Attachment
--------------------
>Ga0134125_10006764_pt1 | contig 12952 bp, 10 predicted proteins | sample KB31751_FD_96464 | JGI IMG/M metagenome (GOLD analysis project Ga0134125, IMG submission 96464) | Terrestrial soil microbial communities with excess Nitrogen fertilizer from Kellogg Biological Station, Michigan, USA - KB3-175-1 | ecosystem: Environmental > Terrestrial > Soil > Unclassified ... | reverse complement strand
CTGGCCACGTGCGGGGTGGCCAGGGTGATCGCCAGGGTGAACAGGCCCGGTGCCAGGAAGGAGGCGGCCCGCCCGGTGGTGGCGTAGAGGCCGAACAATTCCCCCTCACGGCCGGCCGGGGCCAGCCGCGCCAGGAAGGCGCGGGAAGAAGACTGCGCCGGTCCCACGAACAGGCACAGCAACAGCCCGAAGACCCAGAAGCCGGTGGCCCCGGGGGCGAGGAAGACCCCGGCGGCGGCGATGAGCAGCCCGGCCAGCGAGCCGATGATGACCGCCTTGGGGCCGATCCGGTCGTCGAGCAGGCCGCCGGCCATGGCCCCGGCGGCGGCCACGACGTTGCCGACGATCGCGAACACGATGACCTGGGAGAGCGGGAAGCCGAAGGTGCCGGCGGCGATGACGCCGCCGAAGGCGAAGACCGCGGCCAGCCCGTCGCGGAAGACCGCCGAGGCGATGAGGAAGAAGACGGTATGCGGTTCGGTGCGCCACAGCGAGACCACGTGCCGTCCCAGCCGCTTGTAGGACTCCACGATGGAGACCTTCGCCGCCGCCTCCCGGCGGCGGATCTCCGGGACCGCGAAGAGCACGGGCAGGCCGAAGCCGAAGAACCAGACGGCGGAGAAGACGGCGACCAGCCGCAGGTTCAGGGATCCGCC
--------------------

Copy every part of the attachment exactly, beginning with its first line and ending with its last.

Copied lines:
>Ga0134125_10006764_pt1 | contig 12952 bp, 10 predicted proteins | sample KB31751_FD_96464 | JGI IMG/M metagenome (GOLD analysis project Ga0134125, IMG submission 96464) | Terrestrial soil microbial communities with excess Nitrogen fertilizer from Kellogg Biological Station, Michigan, USA - KB3-175-1 | ecosystem: Environmental > Terrestrial > Soil > Unclassified ... | reverse complement strand
CTGGCCACGTGCGGGGTGGCCAGGGTGATCGCCAGGGTGAACAGGCCCGGTGCCAGGAAGGAGGCGGCCCGCCCGGTGGTGGCGTAGAGGCCGAACAATTCCCCCTCACGGCCGGCCGGGGCCAGCCGCGCCAGGAAGGCGCGGGAAGAAGACTGCGCCGGTCCCACGAACAGGCACAGCAACAGCCCGAAGACCCAGAAGCCGGTGGCCCCGGGGGCGAGGAAGACCCCGGCGGCGGCGATGAGCAGCCCGGCCAGCGAGCCGATGATGACCGCCTTGGGGCCGATCCGGTCGTCGAGCAGGCCGCCGGCCATGGCCCCGGCGGCGGCCACGACGTTGCCGACGATCGCGAACACGATGACCTGGGAGAGCGGGAAGCCGAAGGTGCCGGCGGCGATGACGCCGCCGAAGGCGAAGACCGCGGCCAGCCCGTCGCGGAAGACCGCCGAGGCGATGAGGAAGAAGACGGTATGCGGTTCGGTGCGCCACAGCGAGACCACGTGCCGTCCCAGCCGCTTGTAGGACTCCACGATGGAGACCTTCGCCGCCGCCTCCCGGCGGCGGATCTCCGGGACCGCGAAGAGCACGGGCAGGCCGAAGCCGAAGAACCAGACGGCGGAGAAGACGGCGACCAGCCGCAGGTTCAGGGATCCGCC